Clinton Hill: Personal Profile

chb-pedicure-profile-banner.jpg Name: Karen Schwartz Clinton Hill Resident For: 3.5 years

(Thanks to the Polish Bar of Brooklyn for providing their space for the interview, as well as Essie pedicures, and to the Greene Grape for providing a bottle of Arregi Txacoli Getariako Txakolina 2006) On May 15, I met up with Karen Schwartz at the Polish Bar of Brooklyn for Essie pedicures, a bottle of Arregi Txacoli courtesy of the Greene Grape and mini cupcakes (it was Karen’s birthday!).

wine from greene grape Karen, a yoga therapist, has lived in Clinton Hill for three and a half years, but spent the previous seventeen years in the same Upper East Side studio rental. Why did she move? “Because the ceiling fell. Literally!” she exclaims. After an unfixed long-term leak, her studio’s ceiling came crashing down. Two days later, she bid on her current Clinton Hill co-op. At the time, she didn’t know much about the area but its special differences became apparent very early on. None of Karen’s Manhattan neighbors had checked up on her despite hearing her ceiling fall in, but her current Clinton Hill neighbors call her out of concern if they don’t see her for a day or two. “There’s so much beauty here,” she says. “It’s great to walk around, and you can just say ‘hi’ to people.”

A native of the “Boogie-Down Bronx,” Karen and her family moved to Queens when she was in 6th grade, and she attended junior high and high school in Manhattan. The diversity of her neighborhoods and attendance at public schools strongly influenced her decision to become professionally involved in community life, though she didn’t end up there immediately. After a college journalism tenure focusing on social activism, her first professional experience working for a jewelry trade magazine left her less than inspired. Schwartz returned to school and obtained a Masters Degree in Social Work.

dscf0883_resize.jpg Focusing on clinical social work, Schwartz worked first with teenagers in foster care, and then on the Lower East Side focusing on dropout prevention. She also began teaching fitness classes and studying dance, which led her to her first yoga class. “I thought, ‘This is so hard!’” she explains. “But I couldn’t wait to go back.”

Schwartz says it took two years of yoga classes before she felt like she “got it,” and began to realize how many levels the practice operates on. “The physical is only a small part of yoga,” Schwartz says. “You can’t quantify everything about yoga. That is its essence.”

Schwartz began making some connections of her own, realizing how greatly yoga practice would benefit many of the people she encountered day-to-day as a social worker. “The current popularity of yoga is wonderful, but it’s often designed for people who are already in shape,” she says. Recognizing an evident gap, Schwartz has turned her career towards yoga therapy. “It’s not a replacement for other kinds of therapy, but rather a supplement.” Schwartz’s work has not gone unnoticed in the neighborhood, as she was nominated for the Personal Profile series by one of her local students: “What is particularly impressive about Karen is that she can teach at all levels. She is able to encourage new students so that they don't feel that yoga is beyond their ability while guiding more advanced students to new challenges. Karen was able to show me how to develop flexibility and strength that I didn't think I had.” Schwartz has clearly incorporated her life’s work into the community.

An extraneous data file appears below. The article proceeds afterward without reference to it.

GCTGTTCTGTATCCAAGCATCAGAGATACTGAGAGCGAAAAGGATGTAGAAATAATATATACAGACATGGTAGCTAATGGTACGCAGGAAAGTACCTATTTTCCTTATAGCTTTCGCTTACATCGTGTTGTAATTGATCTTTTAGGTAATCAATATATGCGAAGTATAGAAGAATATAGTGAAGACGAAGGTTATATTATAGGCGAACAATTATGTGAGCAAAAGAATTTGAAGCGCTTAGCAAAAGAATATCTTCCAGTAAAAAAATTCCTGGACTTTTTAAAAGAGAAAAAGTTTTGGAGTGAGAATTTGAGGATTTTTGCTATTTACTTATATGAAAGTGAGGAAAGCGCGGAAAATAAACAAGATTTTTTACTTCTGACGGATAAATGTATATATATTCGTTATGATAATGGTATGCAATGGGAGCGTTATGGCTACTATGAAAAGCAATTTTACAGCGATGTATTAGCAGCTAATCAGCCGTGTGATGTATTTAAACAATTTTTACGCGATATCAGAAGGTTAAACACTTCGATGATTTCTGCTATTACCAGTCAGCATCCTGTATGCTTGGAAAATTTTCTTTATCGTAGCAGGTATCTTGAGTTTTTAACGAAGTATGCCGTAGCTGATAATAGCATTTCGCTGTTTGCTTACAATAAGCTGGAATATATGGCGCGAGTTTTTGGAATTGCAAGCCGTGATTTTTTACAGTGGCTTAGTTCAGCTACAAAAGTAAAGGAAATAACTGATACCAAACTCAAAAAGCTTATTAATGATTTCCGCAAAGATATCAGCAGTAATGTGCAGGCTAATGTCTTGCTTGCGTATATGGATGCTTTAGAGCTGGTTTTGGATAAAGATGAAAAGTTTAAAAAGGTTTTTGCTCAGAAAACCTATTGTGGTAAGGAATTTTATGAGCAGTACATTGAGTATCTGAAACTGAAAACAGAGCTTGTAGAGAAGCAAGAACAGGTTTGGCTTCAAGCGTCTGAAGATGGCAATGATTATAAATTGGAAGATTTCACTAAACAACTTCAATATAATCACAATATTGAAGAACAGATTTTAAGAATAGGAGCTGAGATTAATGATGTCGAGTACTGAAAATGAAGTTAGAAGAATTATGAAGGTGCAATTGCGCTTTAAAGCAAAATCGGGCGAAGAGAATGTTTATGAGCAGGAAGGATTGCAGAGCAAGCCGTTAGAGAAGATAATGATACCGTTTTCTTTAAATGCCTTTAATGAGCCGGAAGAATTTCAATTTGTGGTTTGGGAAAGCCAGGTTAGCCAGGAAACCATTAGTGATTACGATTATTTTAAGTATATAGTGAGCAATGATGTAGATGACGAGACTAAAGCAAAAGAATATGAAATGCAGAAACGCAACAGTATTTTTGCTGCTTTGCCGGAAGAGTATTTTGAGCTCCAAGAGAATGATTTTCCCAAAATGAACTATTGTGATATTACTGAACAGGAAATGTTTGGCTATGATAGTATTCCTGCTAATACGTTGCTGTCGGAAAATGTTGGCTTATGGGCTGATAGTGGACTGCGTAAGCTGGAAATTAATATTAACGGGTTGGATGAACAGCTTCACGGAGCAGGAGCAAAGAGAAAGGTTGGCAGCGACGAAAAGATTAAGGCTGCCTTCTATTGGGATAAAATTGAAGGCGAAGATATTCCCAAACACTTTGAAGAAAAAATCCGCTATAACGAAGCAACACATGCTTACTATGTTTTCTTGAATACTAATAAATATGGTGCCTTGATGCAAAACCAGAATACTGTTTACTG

Currently, Schwartz focuses her career on one-on-one yoga therapy and conducting workshops for small groups, allowing her to assess each client’s individual needs and fitness level. She volunteers as much as time allows, providing valuable services for those who don’t traditionally have access to yoga. As part of this initiative, she has conducted yoga classes for senior residents in her building and has submitted a proposal to teach volunteer classes for the American Cancer Society; she also intends to work to a greater extent with abuse survivors and those suffering from eating disorders. Her work has truly come full circle, incorporating many of her life’s passions. A highlight of her work as a yoga therapist? “Making a connection with my students. It’s great to give them something to take with them afterwards.”

dscf0886_resize.jpg When she’s not teaching, Schwartz loves to enjoy the diversity of her surroundings. Dining out, Schwartz favors Luz hands-down, which she describes as having, “Great food and vibe, and they have a Tempranillo I just love!” You’ll also see her frequenting Olea, as well as enjoying a Café Moche at Pillow Café’s new space on Myrtle. “When I'm hanging out in the neighborhood I like to walk around and look at houses, relax in Fort Greene Park, and go to movies at BAM, especially the film festivals and other special cinema events they have.” And, of course, the ice cream question. “Haagen Dazs Deep Chocolate Peanut Butter, because it doesn't hold back!”

Schwartz has just launched a new website,, which further details her work in yoga therapy. She also teaches mixed level/open yoga classes at Lucky Lotus Yoga on DeKalb.